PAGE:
Nature's Robots: A History of Proteins

By Charles Tanford; Jaqueline Reynolds | Go to book overview

CHAPTER 8
Amino acid sequence

The enzymatic breakdown of proteins always leads to mixtures of
many substances of unequal molecular size…. The isolation of
definite chemically-characterized albumoses or peptones from these
mixtures is a thankless task.

F. Hofmeister(1908)1

Knowing the amino acid composition of a protein hydrolysate, even with high accuracy, is just like having a sackful of letters of the alphabet, all mixed up. Knowing the arrangement of these amino acids along a polypeptide chain—or, sometimes, several connected polypeptide chains —is another matter altogether: words and sentences are now formed. This experimental transition was first achieved by Cambridge biochemist Frederick Sanger (1918–..) during a period lasting more than ten years, from about 1945 to 1955.


The amino acid sequence of beef insulin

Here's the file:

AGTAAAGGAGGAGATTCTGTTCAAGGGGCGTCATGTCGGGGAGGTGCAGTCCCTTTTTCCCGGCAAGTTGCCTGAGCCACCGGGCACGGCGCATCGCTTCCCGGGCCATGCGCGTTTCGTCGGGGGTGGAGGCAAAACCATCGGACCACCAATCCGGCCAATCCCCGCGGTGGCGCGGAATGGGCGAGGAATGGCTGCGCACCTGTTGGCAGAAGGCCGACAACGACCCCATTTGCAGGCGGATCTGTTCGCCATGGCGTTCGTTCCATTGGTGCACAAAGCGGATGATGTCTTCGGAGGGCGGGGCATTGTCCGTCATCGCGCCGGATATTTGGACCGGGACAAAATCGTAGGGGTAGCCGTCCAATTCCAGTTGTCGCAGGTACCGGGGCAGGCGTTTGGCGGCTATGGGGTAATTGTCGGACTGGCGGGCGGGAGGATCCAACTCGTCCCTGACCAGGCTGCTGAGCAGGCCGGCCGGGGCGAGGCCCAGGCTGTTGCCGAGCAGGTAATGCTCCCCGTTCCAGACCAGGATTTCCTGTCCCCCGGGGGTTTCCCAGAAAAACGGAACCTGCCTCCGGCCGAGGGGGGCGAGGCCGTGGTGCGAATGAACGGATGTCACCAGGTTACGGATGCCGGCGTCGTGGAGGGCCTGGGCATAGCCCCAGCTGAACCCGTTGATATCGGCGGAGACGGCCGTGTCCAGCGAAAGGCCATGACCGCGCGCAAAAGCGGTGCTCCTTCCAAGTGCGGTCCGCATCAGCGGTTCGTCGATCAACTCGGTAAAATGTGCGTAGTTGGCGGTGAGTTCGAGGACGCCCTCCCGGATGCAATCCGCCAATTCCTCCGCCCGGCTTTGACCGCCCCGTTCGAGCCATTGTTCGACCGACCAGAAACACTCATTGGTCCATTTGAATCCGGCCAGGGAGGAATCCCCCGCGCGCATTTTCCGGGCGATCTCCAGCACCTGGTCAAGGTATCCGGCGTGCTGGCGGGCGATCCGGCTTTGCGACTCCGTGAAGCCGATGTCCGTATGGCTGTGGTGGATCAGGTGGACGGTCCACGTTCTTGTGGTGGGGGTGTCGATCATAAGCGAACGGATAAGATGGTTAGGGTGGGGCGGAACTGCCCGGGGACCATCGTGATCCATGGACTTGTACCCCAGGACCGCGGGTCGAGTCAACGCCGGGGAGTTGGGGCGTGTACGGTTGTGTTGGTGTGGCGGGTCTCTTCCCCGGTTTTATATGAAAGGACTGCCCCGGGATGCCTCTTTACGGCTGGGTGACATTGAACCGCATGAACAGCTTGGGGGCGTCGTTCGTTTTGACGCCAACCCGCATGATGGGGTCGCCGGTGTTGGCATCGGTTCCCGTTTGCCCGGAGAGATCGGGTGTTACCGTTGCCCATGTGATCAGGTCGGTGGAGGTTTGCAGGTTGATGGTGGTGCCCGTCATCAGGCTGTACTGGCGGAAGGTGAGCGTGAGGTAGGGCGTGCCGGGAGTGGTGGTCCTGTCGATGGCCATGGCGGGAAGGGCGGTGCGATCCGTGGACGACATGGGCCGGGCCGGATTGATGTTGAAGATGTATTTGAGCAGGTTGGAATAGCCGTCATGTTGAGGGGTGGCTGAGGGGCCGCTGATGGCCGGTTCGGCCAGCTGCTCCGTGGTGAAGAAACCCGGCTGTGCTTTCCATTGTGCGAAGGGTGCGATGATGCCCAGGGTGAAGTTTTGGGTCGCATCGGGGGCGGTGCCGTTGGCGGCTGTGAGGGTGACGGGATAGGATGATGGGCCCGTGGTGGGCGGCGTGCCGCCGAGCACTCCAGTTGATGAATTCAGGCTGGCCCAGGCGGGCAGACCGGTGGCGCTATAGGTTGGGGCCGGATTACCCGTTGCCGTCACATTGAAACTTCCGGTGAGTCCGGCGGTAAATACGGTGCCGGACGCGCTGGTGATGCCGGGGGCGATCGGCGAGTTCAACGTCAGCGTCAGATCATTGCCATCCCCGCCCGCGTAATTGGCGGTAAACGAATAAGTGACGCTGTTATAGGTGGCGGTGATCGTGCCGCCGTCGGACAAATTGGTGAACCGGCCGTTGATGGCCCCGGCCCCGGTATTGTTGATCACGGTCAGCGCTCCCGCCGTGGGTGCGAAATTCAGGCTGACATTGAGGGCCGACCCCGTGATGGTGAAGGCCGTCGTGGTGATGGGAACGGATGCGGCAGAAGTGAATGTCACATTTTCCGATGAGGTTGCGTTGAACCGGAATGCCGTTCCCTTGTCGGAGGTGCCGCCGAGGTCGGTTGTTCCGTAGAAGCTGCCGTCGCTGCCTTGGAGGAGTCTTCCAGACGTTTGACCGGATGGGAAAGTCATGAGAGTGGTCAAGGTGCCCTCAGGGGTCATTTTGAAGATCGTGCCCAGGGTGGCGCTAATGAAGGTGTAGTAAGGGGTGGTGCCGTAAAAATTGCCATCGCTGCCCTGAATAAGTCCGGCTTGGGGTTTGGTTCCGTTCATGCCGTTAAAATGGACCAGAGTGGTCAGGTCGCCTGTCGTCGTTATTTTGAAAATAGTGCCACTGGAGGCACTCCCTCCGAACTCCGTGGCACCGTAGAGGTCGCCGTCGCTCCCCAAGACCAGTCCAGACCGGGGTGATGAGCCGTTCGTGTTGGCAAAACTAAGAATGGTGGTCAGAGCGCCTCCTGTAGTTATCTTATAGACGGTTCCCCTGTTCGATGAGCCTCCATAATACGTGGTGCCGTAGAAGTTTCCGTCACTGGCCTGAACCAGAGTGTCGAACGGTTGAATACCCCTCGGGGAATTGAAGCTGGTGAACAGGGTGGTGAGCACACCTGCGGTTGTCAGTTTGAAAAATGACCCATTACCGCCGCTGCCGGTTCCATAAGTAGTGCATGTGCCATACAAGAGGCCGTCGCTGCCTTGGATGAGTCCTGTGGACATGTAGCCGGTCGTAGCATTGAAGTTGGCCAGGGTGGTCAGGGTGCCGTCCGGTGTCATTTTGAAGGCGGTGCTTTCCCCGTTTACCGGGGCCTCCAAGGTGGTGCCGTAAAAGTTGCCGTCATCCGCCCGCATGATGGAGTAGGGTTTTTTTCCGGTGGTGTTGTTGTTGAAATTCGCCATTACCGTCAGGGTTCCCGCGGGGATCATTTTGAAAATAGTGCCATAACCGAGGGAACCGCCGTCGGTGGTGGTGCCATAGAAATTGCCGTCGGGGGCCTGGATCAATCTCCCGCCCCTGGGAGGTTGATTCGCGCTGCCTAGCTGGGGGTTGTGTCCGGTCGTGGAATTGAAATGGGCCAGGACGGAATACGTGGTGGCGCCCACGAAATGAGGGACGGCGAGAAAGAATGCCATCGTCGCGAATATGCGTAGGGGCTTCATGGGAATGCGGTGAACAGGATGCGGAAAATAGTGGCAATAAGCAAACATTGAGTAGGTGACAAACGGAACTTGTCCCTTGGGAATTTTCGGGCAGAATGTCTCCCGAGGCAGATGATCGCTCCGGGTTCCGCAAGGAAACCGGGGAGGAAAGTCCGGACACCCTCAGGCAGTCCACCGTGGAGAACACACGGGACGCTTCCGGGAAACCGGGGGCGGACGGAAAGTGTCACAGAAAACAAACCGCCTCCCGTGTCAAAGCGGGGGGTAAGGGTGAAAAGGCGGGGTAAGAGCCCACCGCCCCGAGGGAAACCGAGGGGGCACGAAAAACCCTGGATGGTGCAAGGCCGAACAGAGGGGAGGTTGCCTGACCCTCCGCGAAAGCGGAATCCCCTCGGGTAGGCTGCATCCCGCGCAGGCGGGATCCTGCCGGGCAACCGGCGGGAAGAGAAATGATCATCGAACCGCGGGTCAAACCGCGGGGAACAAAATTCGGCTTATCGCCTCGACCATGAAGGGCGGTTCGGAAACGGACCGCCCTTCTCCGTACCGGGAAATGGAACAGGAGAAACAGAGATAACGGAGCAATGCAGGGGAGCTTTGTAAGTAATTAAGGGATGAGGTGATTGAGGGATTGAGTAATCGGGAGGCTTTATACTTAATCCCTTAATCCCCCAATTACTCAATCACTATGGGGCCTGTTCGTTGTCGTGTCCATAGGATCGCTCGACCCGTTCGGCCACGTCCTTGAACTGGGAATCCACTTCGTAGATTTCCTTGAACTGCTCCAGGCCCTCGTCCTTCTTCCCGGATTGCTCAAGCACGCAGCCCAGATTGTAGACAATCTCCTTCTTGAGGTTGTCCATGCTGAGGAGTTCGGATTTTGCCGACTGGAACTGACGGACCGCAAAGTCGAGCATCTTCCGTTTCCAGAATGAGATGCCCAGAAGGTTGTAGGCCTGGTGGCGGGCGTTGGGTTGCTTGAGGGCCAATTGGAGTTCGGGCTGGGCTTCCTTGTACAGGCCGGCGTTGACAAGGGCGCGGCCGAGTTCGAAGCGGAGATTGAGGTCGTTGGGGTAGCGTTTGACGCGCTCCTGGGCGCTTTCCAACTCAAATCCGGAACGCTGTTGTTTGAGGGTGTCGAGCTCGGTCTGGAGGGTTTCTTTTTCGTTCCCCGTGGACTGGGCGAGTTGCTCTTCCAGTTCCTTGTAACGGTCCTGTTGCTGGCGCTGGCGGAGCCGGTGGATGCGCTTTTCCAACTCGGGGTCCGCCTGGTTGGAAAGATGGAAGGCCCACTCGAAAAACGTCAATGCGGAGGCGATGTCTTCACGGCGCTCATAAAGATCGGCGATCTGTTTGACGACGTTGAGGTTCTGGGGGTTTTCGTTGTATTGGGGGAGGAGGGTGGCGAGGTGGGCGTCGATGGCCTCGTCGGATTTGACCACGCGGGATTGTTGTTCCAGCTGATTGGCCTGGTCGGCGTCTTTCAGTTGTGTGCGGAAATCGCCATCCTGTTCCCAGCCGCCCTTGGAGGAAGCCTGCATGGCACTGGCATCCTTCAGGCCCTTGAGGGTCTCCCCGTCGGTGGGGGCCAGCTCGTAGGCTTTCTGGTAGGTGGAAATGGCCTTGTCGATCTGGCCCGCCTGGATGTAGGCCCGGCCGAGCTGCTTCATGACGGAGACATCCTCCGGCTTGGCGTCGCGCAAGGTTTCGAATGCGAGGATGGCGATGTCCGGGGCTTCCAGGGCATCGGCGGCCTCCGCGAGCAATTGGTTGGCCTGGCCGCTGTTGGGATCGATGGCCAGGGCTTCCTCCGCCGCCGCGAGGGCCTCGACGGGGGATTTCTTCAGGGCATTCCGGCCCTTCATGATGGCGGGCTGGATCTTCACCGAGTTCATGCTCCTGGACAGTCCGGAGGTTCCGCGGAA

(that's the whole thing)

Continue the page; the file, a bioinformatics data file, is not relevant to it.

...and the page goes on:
The beginning of the project may be marked by a curious feature of Erwin Brand’s amino acid analyses. He was the great authority on overall amino acid composition, to whose work we referred in the preceding chapter. He especially favoured the use of microbial assays, each specific for a single amino acid, but his data invariably included a figure for free α-amino groups—that is, amino groups at the ends of polypeptide chains, not involved in peptide links. These figures could not, of course, be measured by microbiological methods, but were based instead on combining a direct chemical procedure for the total content of free amino groups, as measured before proteolysis, with the specific value in the hydrolysate for lysine, the one amino acid known to have a free amino group on its side chain. Subtracting one from the other should yield the desired number of chain-terminal α-amino groups. This pro-

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